The number of back lawyers in the profession as of this year is just 3% and as such the percentage of black female partners, as a matter of course, must be a small percentage of that 3%. As I have been successful in navigating the profession, I have taken it upon myself to be visual and to be the best role model I can be, because role models enable others to believe they can also achieve.

I have worked at some great firms during my career and I have never been subject to overt racism but I have, of course, been subject to endless micro-aggressions which, like all black people, I have learned to live with but that does not make it right.

However, I am not an island, and on my journey I have sought and benefited from the advice, support and mentoring received from a wide variety of colleagues in the profession, all of which has been hugely appreciated.

I joined my current firm – Trowers & Hamlins – in 2011 and I am the happiest I have been in my career as the firm genuinely embraces and promotes diversity and inclusion.

Women slightly outweigh men at partnership level, Jennie Gubbins is our senior partner and a number of partners identify as LGBTQ+. Our diversity and inclusion programme is called Trowers Includes - within which all the protected characteristics are represented and celebrated.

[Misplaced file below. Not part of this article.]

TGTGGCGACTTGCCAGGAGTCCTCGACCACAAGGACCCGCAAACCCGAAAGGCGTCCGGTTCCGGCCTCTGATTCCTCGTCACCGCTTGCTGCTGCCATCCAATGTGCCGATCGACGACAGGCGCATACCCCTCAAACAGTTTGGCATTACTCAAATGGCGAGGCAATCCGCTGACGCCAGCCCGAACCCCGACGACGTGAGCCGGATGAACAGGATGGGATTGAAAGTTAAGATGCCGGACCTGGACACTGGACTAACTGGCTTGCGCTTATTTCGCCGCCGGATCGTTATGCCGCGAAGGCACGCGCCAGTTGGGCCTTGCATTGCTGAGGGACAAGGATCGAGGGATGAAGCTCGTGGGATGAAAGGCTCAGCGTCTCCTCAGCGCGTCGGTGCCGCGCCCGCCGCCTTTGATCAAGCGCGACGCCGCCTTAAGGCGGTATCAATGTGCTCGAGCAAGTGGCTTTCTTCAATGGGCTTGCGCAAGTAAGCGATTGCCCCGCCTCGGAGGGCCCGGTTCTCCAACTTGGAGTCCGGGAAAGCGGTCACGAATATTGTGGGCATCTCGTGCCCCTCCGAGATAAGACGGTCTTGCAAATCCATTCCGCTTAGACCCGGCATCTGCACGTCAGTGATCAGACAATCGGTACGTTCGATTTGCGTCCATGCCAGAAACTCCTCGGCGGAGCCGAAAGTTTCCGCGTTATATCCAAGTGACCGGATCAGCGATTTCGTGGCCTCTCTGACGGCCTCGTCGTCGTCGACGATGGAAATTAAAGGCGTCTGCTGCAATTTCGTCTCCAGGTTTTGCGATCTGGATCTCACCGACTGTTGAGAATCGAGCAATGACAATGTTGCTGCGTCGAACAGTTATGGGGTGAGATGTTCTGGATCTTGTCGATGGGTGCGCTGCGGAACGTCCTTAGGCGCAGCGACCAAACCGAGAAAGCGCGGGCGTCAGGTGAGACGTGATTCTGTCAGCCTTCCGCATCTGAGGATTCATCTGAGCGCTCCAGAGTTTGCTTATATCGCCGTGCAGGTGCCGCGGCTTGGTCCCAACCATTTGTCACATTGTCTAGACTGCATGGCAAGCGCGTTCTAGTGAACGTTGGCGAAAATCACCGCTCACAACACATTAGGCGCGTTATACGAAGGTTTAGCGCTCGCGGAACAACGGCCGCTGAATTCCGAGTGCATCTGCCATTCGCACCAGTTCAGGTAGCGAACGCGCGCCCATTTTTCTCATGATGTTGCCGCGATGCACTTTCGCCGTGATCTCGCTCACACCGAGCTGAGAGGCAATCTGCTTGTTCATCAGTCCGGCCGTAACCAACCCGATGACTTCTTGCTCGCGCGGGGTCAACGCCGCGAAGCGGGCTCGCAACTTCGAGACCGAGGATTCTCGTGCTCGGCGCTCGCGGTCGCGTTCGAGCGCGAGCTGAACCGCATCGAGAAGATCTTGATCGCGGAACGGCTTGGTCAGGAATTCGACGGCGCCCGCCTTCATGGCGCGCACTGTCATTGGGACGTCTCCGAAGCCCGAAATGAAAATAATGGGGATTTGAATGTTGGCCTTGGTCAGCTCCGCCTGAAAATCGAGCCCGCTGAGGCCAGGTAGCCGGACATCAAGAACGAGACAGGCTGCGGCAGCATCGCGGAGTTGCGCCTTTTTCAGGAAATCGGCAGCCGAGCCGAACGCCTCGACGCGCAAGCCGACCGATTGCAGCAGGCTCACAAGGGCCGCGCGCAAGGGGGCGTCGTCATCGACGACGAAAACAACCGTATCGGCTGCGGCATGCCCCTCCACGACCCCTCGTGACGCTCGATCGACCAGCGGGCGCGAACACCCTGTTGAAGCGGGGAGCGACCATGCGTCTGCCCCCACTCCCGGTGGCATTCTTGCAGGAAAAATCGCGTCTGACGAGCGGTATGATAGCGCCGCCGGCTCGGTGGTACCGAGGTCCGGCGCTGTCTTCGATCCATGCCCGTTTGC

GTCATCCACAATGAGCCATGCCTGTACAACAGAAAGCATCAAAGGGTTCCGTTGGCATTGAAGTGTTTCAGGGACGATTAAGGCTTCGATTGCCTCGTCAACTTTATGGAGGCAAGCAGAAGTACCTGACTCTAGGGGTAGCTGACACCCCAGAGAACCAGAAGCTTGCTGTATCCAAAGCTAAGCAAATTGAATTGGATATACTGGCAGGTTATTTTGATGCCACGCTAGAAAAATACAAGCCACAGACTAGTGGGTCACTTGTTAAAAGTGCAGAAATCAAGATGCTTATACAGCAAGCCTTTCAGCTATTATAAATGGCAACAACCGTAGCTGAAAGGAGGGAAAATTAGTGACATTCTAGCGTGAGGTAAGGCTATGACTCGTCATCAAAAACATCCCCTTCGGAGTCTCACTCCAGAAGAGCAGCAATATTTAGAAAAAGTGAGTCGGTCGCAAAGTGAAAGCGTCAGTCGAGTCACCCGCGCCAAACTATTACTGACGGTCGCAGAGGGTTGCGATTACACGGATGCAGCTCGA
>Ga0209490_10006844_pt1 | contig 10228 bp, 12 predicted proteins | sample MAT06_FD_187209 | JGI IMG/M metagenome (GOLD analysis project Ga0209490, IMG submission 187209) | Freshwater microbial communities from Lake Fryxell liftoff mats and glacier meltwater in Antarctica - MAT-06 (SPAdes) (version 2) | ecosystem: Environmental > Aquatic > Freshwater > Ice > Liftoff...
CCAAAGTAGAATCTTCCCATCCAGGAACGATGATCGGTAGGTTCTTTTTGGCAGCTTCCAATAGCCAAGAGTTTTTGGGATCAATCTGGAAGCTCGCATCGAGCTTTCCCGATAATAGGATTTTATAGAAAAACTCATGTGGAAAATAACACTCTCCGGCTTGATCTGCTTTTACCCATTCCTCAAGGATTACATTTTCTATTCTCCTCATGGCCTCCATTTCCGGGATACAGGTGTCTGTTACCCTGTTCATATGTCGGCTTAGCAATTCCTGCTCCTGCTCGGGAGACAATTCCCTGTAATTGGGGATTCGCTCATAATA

In January, I was promoted to the head of office, Birmingham. I was absolutely delighted and felt it made a strong statement particularly to the Birmingham market where black people are under-represented in leadership roles in the city.

No one could be in any doubt, that I am an advocate for diversity and inclusion, not just of black people but for all under-represented people.

The progress of equality of opportunity in the legal profession for black people has, to date, been at a snail’s pace.

The summer of 2020, however, saw the world sit up and listen to the injustices faced by black people. The last words uttered by a George Floyd, "I can’t breathe" during the 8 minutes and 46 seconds he was allegedly being murdered by a white American police officer, have the power to rapidly accelerate the pace of change.

Since George Floyd’s brutal killing, the lens of the legal profession has quite rightly been focused on the experience of black people. Partners, in particular, are in a position to drive and bring about this much needed change and can do this by changing poor practices within their firms which disadvantage black people, resulting in us not having equality of opportunity.

Having been part of conversations at my firm for positive change, my advice to under-represented people in the profession is to be the very best they can be and to not think they are on their own.

They should reach out to people, most importantly someone who is at the next level they want to achieve, so they can get real practical advice, support and mentoring navigate and finally, to believe in themselves as the profession is changing for the better when it comes to the issue of diversity and inclusion.


Yetunde Dania is partner and head of office at Trowers & Hamlins LLP, Birmingham